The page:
You might be in a new relationship, or you've just gone on a romantic trip with your husband, or you're having a long-distance relationship and are finally reunited with your partner. Whatever the reason you're having a sex-filled weekend, it can come with an unfortunate side effect:
Urinary tract infection (UTI).
Don't freak out though, it happens to a lot of women. Experts even have a colloquial name for it: Honeymoon cystitis.

"The urethra—the tube that goes from outside up into the bladder—is literally right next to the vagina," says ob-gyn Mary Jane Minkin, M.D., clinical professor at the Yale School of Medicine. When you have sex, bacteria from the vagina can get rubbed into the urethra, where it travels up to the bladder. So when you have a lot of sex in a short period of time, it makes you more susceptible to these infections.

A common theory is that your body isn't used to the bacteria you're exposed to from a new partner, but Minkin says that might not be the case. In fact, it's usually your own bacteria that's causing the infection. So don't be too quick to blame your partner for your UTI.

To minimize your chances of getting UTI, Minkin suggests plenty of lubrication to prevent any tears or irritation (which can make infections more likely). It also helps if you pee before and after sex. If you're prone to UTIs, drinking cranberry extract on a regular basis can help. "Cranberry actually keeps the bacteria from sticking to the wall of the bladder," says Minkin. Your doctor may also prescribe an antibiotic that you can take each time you have sex, which will deliver a high level of antibodies to the urine (though not to your blood stream, so you won't get a yeast infection). They could also prescribe you a low-dose of antibiotics to take on a daily basis for a few months to see if it changes the flora in your vagina.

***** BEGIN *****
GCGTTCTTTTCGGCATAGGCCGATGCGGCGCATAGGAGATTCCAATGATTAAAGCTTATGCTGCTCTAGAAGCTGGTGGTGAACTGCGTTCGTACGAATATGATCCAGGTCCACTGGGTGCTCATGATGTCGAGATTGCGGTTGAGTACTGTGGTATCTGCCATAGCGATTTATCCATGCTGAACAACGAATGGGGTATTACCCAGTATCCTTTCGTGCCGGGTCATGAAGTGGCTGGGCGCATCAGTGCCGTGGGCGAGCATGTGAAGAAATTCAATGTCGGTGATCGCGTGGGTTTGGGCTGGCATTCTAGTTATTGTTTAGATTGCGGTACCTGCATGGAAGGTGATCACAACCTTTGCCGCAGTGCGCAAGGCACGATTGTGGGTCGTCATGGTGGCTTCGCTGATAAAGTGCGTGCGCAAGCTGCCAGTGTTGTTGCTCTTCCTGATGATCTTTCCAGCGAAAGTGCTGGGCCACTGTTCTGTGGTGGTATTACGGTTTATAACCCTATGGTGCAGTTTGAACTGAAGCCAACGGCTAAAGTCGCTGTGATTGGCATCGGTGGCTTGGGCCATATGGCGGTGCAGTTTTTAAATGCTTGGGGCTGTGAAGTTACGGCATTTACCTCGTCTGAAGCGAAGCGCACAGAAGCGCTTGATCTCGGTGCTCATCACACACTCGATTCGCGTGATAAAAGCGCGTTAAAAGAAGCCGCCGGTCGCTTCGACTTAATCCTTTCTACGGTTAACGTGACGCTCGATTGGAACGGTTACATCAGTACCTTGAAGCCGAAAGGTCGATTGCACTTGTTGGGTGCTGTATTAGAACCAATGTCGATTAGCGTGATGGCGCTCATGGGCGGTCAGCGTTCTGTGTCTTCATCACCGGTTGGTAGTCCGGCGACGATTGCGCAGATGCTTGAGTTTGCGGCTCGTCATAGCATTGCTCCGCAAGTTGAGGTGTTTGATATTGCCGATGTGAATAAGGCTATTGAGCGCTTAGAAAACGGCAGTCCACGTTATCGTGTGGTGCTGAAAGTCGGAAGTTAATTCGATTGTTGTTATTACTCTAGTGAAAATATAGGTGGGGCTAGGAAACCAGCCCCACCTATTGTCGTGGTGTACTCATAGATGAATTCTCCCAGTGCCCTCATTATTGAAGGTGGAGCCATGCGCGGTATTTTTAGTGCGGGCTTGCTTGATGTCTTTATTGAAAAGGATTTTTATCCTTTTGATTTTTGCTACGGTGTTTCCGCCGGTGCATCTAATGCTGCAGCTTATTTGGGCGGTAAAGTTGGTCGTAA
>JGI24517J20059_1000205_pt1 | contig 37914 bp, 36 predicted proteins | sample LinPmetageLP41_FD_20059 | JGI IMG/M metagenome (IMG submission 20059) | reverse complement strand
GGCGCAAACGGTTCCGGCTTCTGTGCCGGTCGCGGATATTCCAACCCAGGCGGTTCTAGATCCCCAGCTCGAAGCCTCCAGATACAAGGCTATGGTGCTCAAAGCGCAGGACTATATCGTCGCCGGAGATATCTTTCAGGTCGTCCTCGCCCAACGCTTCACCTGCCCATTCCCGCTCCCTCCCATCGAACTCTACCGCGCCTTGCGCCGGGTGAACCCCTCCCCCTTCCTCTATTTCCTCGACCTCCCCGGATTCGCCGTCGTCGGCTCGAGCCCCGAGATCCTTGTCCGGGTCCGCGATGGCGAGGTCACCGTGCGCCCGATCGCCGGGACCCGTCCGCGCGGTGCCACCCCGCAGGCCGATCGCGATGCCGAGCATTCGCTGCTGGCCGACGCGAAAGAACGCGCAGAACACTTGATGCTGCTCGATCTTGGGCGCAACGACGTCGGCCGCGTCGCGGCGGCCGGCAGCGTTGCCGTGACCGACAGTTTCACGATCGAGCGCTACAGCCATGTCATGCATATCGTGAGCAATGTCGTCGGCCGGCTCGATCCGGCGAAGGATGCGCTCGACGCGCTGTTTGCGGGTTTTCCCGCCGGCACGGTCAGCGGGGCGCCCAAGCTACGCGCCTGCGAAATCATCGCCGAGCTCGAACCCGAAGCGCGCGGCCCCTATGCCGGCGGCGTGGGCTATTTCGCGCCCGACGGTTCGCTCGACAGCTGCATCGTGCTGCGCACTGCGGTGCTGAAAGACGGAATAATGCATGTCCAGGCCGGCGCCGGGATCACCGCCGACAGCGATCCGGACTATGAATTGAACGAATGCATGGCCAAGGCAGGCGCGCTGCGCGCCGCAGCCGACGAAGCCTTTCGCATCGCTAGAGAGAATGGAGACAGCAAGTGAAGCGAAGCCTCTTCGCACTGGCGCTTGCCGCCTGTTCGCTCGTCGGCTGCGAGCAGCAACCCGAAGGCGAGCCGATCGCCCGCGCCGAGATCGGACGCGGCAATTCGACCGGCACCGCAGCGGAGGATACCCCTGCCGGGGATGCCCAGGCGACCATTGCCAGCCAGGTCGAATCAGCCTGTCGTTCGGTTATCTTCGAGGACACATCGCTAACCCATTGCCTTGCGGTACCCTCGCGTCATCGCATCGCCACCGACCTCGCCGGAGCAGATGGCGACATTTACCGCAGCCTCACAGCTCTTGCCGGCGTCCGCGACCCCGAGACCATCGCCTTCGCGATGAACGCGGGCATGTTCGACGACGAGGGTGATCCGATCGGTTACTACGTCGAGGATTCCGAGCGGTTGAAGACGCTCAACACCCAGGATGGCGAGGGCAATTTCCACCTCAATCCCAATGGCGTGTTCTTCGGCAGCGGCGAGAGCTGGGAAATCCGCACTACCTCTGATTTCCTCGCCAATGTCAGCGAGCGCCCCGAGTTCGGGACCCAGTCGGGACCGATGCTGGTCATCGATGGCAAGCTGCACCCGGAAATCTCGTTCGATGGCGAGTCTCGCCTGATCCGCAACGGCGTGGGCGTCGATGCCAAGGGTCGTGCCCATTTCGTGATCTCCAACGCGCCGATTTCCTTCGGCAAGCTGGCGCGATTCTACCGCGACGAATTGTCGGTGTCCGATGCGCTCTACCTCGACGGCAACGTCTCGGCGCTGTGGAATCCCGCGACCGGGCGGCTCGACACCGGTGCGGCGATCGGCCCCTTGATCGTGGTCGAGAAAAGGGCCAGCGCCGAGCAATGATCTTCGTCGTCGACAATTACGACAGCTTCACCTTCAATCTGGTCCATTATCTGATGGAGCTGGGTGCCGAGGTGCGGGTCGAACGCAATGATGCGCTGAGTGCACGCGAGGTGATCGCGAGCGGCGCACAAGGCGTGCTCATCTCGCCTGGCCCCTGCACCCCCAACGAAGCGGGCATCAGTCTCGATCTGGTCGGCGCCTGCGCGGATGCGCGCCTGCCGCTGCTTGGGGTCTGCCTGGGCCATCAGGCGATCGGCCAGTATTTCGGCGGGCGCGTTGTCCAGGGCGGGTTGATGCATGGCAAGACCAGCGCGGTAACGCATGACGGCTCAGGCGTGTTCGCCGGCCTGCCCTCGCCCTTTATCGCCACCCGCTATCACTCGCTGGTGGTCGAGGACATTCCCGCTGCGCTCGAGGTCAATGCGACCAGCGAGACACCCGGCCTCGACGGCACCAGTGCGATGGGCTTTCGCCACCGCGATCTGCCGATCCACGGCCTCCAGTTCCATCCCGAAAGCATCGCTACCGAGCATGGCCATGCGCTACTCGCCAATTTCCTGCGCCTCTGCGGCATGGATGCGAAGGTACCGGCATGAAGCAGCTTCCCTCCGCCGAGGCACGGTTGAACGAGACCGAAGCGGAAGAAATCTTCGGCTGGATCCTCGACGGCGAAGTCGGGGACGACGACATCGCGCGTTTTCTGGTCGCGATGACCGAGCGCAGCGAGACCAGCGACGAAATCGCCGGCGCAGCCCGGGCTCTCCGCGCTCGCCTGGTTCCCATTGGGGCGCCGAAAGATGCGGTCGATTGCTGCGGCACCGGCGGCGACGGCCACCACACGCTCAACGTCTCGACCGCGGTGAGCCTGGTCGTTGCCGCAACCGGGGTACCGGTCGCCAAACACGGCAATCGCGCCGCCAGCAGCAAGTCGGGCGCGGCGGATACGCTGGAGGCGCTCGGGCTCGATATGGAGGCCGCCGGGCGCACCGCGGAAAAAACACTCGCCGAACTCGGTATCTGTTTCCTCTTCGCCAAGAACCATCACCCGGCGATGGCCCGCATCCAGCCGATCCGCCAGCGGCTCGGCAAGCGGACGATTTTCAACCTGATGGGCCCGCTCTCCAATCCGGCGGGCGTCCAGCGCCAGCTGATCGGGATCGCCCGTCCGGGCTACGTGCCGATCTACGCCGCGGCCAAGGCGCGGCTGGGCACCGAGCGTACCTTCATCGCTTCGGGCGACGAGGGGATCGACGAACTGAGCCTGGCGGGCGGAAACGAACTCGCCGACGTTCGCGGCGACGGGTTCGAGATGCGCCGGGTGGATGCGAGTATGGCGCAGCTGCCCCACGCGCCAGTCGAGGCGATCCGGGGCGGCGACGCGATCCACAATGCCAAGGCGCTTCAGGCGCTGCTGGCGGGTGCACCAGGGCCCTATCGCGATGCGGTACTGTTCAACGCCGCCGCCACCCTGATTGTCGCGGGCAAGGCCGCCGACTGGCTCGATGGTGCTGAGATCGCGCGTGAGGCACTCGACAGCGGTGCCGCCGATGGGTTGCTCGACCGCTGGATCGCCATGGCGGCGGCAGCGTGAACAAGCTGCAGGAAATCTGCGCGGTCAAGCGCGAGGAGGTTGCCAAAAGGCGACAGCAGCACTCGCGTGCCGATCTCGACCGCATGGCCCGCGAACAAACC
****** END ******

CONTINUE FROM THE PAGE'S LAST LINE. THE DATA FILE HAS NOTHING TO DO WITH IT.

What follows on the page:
However, if you have more than a handful of UTIs per year, Minkin suggests seeing a urologist to find out if there's something going on in your bladder that's making you more prone to infections. "If you get frequent UTIs, go to your doctor—you don't have to stop having sex!" says Minkin.